For the last couple years, Image Comics founder and comic artist Todd McFarlane has tried to get a movie reboot of Spawn off of the ground. The creator has spent this last year pushing the character past a massive milestone, with Spawn becoming the longest-running independent comic in the history of comic publishing. And while the comic is chugging along, it seems like his plans for the movie has hit a snag. Despite having interest from A-list actors including Jamie Foxx and Jeremy Renner, as well as a producing partner from Blumhouse Productions, the movie has yet to materialize.
Actor Michael Jai White starred as the title character in the original Spawn movie released in 1997, and he's a little curious about what McFarlane is planning. ComicBook spoke with White about McFarlane's plans to reboot Spawn.
"I don't know anything about it. He's been talking about a reboot of Spawn for 20 years," White said. "I think he will continue talking about it, because people listen. I don't understand it, personally. I wish him the best of luck. But, Todd explained to me that this will be a character that you didn't see. You never see the character. It's just a character that's scarcely on film. Personally, I don't get it."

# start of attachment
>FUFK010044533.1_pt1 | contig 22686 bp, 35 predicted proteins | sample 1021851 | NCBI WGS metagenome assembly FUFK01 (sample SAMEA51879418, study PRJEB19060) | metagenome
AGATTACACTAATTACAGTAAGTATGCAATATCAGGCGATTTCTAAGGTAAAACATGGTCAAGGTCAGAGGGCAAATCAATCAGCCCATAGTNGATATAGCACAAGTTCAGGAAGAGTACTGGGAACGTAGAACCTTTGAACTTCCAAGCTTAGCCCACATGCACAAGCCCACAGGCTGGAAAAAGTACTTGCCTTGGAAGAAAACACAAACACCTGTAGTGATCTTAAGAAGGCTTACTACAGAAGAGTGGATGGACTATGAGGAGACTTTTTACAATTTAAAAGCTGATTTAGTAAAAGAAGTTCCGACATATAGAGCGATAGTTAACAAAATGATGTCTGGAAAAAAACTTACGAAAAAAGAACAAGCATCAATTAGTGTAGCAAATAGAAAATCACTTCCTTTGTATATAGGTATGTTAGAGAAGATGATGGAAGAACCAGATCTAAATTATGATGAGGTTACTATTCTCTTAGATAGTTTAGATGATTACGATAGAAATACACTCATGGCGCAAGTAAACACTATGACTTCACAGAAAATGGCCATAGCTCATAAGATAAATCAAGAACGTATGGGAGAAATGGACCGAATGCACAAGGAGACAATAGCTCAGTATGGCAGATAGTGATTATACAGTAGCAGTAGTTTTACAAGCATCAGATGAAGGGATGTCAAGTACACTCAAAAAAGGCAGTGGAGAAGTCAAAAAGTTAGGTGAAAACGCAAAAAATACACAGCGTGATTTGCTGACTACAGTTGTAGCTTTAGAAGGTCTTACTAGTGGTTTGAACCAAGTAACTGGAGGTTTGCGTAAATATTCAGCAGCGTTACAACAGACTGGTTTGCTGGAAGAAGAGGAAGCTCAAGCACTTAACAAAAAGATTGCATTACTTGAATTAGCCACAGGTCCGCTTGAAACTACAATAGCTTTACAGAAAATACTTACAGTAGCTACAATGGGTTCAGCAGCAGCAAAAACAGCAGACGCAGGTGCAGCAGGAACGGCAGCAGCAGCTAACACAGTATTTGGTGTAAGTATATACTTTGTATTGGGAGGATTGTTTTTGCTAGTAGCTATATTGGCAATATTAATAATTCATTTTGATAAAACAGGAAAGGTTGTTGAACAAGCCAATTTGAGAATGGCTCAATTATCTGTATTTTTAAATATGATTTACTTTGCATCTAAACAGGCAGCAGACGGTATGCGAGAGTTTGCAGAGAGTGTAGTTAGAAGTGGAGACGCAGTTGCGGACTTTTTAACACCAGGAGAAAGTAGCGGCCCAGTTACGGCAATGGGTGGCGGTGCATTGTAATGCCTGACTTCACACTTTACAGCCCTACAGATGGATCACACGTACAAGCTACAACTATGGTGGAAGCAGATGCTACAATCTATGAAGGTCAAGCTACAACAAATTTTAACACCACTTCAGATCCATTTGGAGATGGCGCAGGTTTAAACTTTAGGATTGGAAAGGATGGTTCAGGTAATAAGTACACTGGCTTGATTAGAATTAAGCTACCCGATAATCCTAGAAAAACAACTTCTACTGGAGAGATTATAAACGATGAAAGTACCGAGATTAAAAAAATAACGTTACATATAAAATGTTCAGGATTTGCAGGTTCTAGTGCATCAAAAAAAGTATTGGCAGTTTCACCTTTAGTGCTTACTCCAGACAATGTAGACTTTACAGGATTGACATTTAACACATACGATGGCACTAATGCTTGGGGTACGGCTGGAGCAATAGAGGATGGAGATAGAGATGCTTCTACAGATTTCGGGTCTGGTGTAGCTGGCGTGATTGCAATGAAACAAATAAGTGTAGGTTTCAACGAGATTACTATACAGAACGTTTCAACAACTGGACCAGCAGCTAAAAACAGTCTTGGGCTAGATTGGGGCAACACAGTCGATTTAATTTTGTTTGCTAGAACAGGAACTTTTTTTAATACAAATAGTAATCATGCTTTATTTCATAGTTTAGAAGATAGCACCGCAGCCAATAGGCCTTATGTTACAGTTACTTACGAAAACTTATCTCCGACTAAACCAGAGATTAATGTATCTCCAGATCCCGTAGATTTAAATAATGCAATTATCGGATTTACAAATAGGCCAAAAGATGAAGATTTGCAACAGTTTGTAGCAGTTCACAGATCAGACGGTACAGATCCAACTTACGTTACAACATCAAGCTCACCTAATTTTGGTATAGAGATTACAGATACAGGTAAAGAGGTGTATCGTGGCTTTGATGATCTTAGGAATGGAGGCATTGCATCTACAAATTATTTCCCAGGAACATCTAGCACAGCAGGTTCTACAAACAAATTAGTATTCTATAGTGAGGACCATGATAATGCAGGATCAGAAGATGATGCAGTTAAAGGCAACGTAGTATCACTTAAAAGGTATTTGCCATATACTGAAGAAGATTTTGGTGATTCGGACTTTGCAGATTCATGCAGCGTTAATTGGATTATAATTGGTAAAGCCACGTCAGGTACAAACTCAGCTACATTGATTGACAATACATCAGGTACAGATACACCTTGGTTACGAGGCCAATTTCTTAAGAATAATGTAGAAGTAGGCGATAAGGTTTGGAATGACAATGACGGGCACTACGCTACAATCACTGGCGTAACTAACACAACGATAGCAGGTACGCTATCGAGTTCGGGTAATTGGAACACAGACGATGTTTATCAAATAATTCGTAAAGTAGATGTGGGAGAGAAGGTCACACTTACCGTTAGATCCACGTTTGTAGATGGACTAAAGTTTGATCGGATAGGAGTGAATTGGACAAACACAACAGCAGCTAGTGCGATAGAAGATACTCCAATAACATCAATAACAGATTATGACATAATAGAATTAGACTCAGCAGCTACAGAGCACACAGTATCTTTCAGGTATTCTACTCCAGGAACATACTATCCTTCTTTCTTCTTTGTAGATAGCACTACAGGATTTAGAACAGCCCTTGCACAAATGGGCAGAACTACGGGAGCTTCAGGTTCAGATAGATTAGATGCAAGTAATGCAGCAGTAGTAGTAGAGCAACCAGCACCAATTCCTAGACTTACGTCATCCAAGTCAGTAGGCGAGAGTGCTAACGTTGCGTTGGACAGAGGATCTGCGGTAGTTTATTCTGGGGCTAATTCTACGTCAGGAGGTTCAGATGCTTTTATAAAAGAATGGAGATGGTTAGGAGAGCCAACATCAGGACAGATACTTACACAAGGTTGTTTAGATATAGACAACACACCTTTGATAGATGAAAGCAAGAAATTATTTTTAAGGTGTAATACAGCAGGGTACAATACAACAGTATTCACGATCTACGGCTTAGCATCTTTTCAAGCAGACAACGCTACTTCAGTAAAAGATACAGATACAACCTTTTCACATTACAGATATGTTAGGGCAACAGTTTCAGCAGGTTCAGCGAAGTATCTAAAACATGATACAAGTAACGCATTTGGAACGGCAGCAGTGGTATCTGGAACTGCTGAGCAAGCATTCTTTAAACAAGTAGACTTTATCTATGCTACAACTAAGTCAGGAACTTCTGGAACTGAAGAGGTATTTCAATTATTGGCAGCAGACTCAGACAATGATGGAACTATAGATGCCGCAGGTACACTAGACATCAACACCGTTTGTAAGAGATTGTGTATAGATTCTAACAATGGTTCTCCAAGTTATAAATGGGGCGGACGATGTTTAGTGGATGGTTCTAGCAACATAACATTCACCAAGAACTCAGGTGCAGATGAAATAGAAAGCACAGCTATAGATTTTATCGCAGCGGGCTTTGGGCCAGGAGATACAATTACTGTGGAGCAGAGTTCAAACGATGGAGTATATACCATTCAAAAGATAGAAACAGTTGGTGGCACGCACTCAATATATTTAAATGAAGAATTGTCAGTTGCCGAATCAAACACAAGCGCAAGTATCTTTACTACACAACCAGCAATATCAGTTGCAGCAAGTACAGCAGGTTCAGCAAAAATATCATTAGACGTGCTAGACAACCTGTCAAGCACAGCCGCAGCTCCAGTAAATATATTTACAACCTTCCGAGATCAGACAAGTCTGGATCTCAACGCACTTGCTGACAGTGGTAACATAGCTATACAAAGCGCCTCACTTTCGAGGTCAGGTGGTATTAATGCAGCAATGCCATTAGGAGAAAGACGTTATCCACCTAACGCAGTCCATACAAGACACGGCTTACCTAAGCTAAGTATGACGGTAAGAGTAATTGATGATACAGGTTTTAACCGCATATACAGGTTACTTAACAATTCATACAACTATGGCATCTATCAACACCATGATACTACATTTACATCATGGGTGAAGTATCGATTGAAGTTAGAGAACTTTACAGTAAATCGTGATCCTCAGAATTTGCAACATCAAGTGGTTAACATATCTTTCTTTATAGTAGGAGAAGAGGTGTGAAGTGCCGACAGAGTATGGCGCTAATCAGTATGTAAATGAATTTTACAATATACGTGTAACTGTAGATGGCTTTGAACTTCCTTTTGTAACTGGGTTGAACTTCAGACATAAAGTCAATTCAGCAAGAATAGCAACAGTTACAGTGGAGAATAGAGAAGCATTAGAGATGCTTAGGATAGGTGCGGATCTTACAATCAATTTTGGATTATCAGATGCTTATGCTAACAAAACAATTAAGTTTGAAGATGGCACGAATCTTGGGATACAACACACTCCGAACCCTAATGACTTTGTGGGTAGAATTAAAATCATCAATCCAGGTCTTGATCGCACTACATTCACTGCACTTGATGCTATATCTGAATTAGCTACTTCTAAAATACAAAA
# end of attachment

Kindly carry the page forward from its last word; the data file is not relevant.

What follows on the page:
White went on to theorize that one of the setbacks could be the fact that McFarlane has never made a movie before, and that might make financiers reluctant to invest in the project.
"I would think a Spawn movie would cost a lot of money, right? And if there's somebody giving Todd McFarlane, a man who's never directed a movie that much money, that will be a first in my experience. I'll believe it when I see it," White said.
He added, "I wish him the best of luck, but doesn't make a lot of sense to me."
McFarlane has spoken at length about what he has planed for the Spawn movie, including the idea that the character will scarcely appear on screen in hopes of making it more of a horror film.
"The money's sitting on the sidelines ready to go. I just need to get everyone that wants to put in money to shake their heads to the same script," McFarlane said. "As you can imagine, everyone has a slightly different version of it in their head. You just go and trying to appease a handful of people while not giving in to what it is that I'm trying to do myself. Because if I have to change it too much, I'll just walk away from it all."